May 20, 2015
Story and Photos by Greg Johnston
Photo at right: On rare sunny days along the Washington Coast, you won’t need hip boots to fish for surf perch, as on this warm June afternoon at Beach Three north of Kalaloch.
The saltwater shore is always a magical edge where sea meets earth, a primal setting for hiking, beach-combing, clam-digging, picnicking or pulling up a drift log and just sitting. But a lot of us cannot look at a marine shoreline without wondering: What sort of fish might be cruising those shallows—and can I catch them?
Depending on the season, tides and geography, there are fish cruising those shores in a surprising variety—red-tailed surf perch, salmon and cutthroat trout—and yes you can catch them.
Here is a brief primer on each of these interesting fisheries of the Washington Coast and Puget Sound.
Red-tailed surf perch is a pretty silver-scaled fish with pinkish-red fins that spend much of their lives in the crashing waves of the ocean. Short of climbing on a surfboard, fishing for them is perhaps the most tangible way of experiencing the surf on the Washington Coast.
The Washington state record for this species is 4.05 pounds, taken at Kalaloch in Olympic National Park, but the average weight of a red-tailed surf perch is about a pound.
Perch are fished primarily on the open sandy beaches from the Kalaloch area south to the Columbia River. When seas and surf are big, the perch don’t bite, likely moving offshore, but when calm prevails, surf perch fishing can be a contemplative joy.
The best baits to use when catching surf perch are razor clam necks and pieces of shrimp or prawns. You’ll need hip boots and chest waders, or at least knee-high boots. The best rods are over nine feet long but not too heavy for casting.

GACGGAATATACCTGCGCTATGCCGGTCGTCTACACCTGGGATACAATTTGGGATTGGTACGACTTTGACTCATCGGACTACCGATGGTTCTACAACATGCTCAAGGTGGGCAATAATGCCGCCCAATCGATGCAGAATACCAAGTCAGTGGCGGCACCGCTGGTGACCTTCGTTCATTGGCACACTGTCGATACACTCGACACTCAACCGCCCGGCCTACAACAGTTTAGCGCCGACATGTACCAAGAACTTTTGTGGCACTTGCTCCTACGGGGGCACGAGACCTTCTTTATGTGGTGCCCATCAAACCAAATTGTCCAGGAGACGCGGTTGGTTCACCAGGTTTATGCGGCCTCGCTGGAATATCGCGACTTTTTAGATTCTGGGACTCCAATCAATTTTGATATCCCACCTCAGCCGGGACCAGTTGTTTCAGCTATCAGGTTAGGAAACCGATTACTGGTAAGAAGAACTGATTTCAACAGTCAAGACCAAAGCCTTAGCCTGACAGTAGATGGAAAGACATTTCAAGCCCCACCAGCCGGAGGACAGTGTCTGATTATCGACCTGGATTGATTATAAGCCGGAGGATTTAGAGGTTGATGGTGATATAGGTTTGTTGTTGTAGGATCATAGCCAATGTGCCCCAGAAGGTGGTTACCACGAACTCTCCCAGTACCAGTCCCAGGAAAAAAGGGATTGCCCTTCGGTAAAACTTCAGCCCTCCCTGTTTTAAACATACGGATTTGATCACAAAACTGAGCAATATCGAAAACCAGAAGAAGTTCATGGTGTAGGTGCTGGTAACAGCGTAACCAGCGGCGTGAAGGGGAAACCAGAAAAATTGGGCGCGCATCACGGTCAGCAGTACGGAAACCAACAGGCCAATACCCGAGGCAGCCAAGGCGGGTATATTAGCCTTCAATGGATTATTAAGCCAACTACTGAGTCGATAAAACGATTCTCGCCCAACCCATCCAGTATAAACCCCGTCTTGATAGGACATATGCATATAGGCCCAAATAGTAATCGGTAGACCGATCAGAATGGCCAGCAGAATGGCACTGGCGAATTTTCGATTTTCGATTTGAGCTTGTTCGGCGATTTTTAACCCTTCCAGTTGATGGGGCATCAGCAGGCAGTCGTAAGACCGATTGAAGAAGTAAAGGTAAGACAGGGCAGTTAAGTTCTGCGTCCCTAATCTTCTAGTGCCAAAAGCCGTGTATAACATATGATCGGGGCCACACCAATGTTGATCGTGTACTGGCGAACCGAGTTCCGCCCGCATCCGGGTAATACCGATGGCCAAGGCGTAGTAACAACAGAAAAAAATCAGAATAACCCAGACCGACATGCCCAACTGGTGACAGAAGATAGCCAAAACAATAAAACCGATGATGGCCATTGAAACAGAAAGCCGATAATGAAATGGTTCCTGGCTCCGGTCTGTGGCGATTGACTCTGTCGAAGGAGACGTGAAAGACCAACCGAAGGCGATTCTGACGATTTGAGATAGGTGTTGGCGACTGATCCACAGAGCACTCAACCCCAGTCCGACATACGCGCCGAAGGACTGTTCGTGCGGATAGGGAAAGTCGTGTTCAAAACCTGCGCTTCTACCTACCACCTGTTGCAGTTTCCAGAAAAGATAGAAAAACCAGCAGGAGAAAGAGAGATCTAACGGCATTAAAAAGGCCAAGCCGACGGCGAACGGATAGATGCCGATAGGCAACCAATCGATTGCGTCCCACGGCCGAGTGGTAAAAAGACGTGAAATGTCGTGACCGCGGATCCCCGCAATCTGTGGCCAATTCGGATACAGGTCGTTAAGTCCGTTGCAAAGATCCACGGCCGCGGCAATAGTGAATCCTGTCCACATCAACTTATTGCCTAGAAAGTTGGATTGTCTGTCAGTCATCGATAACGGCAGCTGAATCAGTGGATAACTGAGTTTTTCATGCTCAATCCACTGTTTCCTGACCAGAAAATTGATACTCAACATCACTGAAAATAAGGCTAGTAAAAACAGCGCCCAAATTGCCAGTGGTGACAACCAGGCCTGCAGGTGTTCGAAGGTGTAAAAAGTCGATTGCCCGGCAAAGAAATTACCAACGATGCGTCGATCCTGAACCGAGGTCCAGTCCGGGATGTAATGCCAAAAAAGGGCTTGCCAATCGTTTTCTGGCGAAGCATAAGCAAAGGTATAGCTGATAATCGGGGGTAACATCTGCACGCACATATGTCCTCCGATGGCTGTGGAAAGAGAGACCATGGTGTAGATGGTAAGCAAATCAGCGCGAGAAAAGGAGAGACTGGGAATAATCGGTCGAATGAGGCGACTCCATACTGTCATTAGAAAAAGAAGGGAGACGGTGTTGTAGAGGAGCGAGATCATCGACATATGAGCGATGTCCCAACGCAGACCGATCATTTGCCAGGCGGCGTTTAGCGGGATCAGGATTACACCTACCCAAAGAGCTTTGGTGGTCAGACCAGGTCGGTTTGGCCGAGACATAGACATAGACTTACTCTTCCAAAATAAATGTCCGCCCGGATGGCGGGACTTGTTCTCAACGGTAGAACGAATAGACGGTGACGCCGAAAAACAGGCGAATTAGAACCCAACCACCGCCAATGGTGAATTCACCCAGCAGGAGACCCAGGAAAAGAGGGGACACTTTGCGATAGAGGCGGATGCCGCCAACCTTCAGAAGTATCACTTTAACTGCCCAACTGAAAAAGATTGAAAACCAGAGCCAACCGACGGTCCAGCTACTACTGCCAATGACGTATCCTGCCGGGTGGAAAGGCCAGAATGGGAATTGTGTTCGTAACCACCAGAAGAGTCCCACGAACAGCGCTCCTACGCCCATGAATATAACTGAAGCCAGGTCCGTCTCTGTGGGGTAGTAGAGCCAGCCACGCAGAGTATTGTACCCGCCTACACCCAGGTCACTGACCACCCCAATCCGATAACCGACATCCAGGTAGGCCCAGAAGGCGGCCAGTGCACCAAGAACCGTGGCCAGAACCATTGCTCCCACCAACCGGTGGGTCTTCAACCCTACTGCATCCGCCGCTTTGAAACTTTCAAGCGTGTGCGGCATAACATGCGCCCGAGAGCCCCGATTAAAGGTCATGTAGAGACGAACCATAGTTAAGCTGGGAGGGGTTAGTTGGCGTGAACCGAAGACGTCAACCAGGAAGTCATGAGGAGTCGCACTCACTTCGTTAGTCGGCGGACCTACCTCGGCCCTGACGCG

Bait the hook and stride out into the smaller waves while casting out as far as you can. Take in any slack line after the cast, so you can feel the bite, then reel ‘em in!
Coho and pink salmon are perhaps the most popular marine fish in Washington.
An intriguing and unsolved mystery, pink salmon spawn only on odd-numbered years in the Pacific Northwest. Since 2015 is an odd-numbered year, veritable hordes are expected this summer. In 2013, approximately six million Coho and pinks returned to Puget Sound rivers.
The fishing technique for salmon is simple. Stand where the waves lap at the shore preferably during an incoming tide and cast your fly, lure, or bait as far as you can.
Check your state fishing regulations pamphlet to make sure the spot you want to fish is open. Be sure you buy a state license and report card. Seasons vary year-to-year. Also, you must use barbless hooks.
Sea-run cutthroat is an uncommonly pretty trout. Heavily speckled over a silver body, its fins tinged with gold, they really aren’t that great for eating. In fact, regulations require that any cutthroat caught in saltwater must be released alive when caught in any marine water.
You can catch these fish on just about any beach on Washington’s inland marine waters. Cutthroat fishing is best when the incoming tide is at its highest but the waves are not crashing. The most productive spots are rocky or gravelly beaches, those with eelgrass beds and creek mouths.
Most fly anglers use a 6- or 7-weight rod, and while it is not necessary to cast huge distances because the fish are often in shallow waters, the ability to cast far is advantageous. Remember to catch and release in saltwater and use barbless hooks.
Red-tailed surf perch: www.dfw.state.or.us/resources/fishing/docs/ODFWOutdoorsSurfPerchFlyerFinal.pdf
Salmon and Steelhead: www.gameandfishmag.com/fishing/fishing_salmon-steelhead-fishing_wo_0106_02
Greg Johnston is a native of western Washington and for 25 years reported on the outdoors for the Seattle Post-Intelligencer newspaper. His book “Washington’s Pacific Coast; A Guide to Hiking, Camping, Fishing & Other Adventures” will be available from Mountaineers Books.